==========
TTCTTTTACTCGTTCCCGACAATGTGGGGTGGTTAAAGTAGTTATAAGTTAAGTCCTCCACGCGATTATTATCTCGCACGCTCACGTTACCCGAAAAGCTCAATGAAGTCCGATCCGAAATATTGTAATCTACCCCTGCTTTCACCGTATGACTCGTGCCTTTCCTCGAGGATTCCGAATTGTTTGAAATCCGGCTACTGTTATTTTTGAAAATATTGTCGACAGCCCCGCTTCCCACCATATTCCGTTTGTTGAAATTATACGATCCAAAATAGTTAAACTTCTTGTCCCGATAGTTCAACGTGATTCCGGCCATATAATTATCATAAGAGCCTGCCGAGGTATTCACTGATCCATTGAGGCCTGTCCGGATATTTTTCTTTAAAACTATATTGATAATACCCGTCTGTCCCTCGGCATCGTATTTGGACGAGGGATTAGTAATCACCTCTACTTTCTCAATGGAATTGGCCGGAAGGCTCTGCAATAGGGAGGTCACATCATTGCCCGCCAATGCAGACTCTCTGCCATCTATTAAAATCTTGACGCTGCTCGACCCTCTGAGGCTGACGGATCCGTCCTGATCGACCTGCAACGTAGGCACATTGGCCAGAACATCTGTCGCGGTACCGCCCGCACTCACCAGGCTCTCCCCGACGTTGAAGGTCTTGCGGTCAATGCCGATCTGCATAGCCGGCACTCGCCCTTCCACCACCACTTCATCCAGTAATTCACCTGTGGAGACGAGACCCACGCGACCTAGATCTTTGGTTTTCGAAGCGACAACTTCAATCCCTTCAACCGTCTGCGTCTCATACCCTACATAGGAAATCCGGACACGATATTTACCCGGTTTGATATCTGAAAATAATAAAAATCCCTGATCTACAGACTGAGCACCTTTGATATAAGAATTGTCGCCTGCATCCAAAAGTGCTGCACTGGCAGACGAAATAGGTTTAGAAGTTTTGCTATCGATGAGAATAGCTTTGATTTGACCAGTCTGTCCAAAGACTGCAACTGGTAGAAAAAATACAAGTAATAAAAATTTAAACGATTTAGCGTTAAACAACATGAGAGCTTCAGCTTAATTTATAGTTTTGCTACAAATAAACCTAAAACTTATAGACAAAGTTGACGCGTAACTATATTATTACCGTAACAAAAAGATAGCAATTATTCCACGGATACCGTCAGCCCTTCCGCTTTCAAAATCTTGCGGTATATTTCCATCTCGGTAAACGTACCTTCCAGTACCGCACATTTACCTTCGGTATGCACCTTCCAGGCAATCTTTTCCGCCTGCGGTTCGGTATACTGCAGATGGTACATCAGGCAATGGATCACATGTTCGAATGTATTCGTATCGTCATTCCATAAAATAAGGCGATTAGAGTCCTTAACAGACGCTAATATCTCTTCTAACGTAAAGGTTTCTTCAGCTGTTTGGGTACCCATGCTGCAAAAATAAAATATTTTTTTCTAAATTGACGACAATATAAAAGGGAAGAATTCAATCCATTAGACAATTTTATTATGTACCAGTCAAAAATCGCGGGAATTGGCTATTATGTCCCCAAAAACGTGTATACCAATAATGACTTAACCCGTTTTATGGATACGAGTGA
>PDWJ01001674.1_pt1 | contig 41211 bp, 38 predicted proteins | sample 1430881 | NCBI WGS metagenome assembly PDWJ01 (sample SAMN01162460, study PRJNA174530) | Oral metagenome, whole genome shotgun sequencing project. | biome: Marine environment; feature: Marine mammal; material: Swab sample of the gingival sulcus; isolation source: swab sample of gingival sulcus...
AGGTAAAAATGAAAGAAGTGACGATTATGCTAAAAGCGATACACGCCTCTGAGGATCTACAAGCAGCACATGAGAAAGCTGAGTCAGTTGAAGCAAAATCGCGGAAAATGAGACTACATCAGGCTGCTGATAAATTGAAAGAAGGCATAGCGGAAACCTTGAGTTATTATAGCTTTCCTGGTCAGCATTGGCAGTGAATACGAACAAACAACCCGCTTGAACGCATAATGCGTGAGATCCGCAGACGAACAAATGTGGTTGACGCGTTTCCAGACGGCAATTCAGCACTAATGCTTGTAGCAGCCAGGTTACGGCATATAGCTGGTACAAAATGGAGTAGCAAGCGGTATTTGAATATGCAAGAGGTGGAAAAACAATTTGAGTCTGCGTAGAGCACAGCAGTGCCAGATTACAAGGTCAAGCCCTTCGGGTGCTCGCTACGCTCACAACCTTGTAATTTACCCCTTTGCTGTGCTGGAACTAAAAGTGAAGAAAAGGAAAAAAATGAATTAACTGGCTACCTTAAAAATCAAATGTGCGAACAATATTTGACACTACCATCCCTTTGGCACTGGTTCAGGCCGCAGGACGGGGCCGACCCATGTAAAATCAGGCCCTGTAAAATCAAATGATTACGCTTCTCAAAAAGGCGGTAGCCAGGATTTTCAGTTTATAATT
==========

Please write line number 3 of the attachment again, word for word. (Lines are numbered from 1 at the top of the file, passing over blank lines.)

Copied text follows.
AGGTAAAAATGAAAGAAGTGACGATTATGCTAAAAGCGATACACGCCTCTGAGGATCTACAAGCAGCACATGAGAAAGCTGAGTCAGTTGAAGCAAAATCGCGGAAAATGAGACTACATCAGGCTGCTGATAAATTGAAAGAAGGCATAGCGGAAACCTTGAGTTATTATAGCTTTCCTGGTCAGCATTGGCAGTGAATACGAACAAACAACCCGCTTGAACGCATAATGCGTGAGATCCGCAGACGAACAAATGTGGTTGACGCGTTTCCAGACGGCAATTCAGCACTAATGCTTGTAGCAGCCAGGTTACGGCATATAGCTGGTACAAAATGGAGTAGCAAGCGGTATTTGAATATGCAAGAGGTGGAAAAACAATTTGAGTCTGCGTAGAGCACAGCAGTGCCAGATTACAAGGTCAAGCCCTTCGGGTGCTCGCTACGCTCACAACCTTGTAATTTACCCCTTTGCTGTGCTGGAACTAAAAGTGAAGAAAAGGAAAAAAATGAATTAACTGGCTACCTTAAAAATCAAATGTGCGAACAATATTTGACACTACCATCCCTTTGGCACTGGTTCAGGCCGCAGGACGGGGCCGACCCATGTAAAATCAGGCCCTGTAAAATCAAATGATTACGCTTCTCAAAAAGGCGGTAGCCAGGATTTTCAGTTTATAATT